Friday Olokor and Sola Shittu
Edo State Governor Godwin Obaseki says the All Progressives Congress’ National Working Committee has no power to decide how the party governorship primary in the state will be conducted.
The primary has been scheduled to hold next month, with the governorship poll fixed for September.
The APC NWC headed by Adams Oshiomhole has ordered direct primary.
Obaseki has been locked in a fierce battle with Oshiomhole over the control of the party in Edo.
The governor, who spoke through his Special Adviser on Media and Strategy, Crusoe Osagie, on Friday, said the NWC could not take any decisions on the primary without the National Executive Committee of the party.
Obaseki said, “That report was a scoop, there was no meeting of the NWC in which the decision was taken. If the Oshiomhole camp is having it at the back of their minds that it is what they want to do, they don’t have the power to do that.
“The power to direct what kind of primary to do rests on NEC and NEC at the last meeting decided that because of the dissenting voices, all modes of primary should be decided by the different state chapters as it was done in Kogi and Bayelsa. In Kogi, for example, they determined the kind of primary they wanted, and in Bayelsa, the same thing happened.
“So, in Edo, the same method will be adopted, according to the rules of NEC. We will now write the NWC to say this is the mode of primary that we want.”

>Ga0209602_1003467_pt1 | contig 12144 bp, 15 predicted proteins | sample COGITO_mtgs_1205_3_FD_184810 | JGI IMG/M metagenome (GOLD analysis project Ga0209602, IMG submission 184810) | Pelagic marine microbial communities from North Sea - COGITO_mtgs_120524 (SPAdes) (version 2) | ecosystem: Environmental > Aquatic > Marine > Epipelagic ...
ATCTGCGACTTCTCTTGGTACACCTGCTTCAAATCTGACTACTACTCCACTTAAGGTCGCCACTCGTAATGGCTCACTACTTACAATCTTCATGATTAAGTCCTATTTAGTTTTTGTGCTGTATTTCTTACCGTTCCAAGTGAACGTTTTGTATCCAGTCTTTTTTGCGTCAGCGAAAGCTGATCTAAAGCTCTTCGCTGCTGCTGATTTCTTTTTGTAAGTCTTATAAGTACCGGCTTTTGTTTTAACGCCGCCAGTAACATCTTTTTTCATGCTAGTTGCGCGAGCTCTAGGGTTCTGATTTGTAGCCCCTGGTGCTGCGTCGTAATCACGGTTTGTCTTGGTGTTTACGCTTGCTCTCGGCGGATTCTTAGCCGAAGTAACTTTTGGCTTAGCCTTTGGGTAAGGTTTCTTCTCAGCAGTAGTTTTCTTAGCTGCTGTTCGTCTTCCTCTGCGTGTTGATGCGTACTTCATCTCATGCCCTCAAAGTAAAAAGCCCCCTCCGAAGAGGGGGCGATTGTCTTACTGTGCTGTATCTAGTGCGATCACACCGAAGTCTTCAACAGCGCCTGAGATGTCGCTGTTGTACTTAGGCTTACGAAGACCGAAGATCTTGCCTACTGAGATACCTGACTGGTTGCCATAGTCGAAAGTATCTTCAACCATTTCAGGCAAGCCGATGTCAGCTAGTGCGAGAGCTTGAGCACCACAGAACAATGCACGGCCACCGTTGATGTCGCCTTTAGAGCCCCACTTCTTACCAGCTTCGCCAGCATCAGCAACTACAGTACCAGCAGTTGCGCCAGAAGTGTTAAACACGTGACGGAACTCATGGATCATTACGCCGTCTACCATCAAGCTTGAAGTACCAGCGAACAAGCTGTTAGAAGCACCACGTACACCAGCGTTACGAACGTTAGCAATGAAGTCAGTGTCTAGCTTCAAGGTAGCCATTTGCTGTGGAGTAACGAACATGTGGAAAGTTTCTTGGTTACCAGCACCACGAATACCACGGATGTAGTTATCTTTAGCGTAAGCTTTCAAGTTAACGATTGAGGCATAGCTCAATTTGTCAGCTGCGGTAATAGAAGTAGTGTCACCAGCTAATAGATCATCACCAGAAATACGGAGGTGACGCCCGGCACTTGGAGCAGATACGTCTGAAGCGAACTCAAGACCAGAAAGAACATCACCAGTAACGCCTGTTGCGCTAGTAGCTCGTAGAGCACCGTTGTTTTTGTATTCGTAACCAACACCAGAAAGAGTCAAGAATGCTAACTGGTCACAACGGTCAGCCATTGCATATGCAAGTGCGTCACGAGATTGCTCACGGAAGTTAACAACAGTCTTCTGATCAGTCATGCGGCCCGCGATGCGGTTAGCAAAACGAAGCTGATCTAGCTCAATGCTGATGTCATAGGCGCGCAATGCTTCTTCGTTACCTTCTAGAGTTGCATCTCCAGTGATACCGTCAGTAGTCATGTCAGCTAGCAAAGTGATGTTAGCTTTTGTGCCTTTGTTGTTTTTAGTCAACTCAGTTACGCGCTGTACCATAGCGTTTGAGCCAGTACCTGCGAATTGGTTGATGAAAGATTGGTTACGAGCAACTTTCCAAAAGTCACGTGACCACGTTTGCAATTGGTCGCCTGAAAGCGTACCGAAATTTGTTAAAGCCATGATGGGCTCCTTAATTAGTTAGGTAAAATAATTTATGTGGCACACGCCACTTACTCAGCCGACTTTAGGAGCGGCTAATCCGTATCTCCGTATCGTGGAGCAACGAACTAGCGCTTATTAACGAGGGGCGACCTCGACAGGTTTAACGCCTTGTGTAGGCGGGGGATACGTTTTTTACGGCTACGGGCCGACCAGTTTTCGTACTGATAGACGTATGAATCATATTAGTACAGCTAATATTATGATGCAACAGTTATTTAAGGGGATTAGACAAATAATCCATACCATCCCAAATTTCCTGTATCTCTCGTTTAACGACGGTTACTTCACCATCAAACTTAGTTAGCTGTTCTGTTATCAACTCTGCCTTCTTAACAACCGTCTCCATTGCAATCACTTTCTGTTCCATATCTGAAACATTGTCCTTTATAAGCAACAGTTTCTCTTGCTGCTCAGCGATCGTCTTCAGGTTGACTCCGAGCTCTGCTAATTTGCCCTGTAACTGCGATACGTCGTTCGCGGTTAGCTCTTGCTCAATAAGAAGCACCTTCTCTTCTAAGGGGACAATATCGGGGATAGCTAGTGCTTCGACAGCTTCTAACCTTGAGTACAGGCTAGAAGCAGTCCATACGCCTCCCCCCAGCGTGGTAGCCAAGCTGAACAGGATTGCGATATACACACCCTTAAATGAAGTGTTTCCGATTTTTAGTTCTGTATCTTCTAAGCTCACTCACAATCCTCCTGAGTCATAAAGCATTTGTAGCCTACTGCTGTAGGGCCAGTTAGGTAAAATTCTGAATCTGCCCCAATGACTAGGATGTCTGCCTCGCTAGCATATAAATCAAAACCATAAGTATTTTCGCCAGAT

Osagie said a statement from a senior member of the party and former governor of the state (Chief John Odigie-Oyegun) had already confirmed that the President had adopted Obaseki and Ondo State Governor, Rotimi Akeredolu, as the preferred candidates for the governorship elections unless they decided not to run.
The issue of the conduct of the primary has become a major topic among political observers in the state even as the various political groups strategise towards presenting a formidable aspirant against Obaseki in the primary.
Our correspondent learnt that the direct primary would involve all registered card-carrying members of the party in each council.
However, it remains unclear how the Edo APC’s direct primary will be conducted as the party remains fictionalised, with one side loyal to Obaseki and the other to Oshiomhole.
Meanwhile, a political analyst and former Chairman of the Academic Staff Union of Universities, Prof Julius Iyasele, said except something was done urgently to resolve the crisis, the state could be heading to anarchy.
He said, “I do not see how the primary will be conducted in such a way that a common candidate will be presented in the Edo governorship election as things are now. Both parties have remained adamant and stuck to their guns; the search for truce by sincere men in this matter has failed on many occasions. I am afraid we are heading for anarchy.”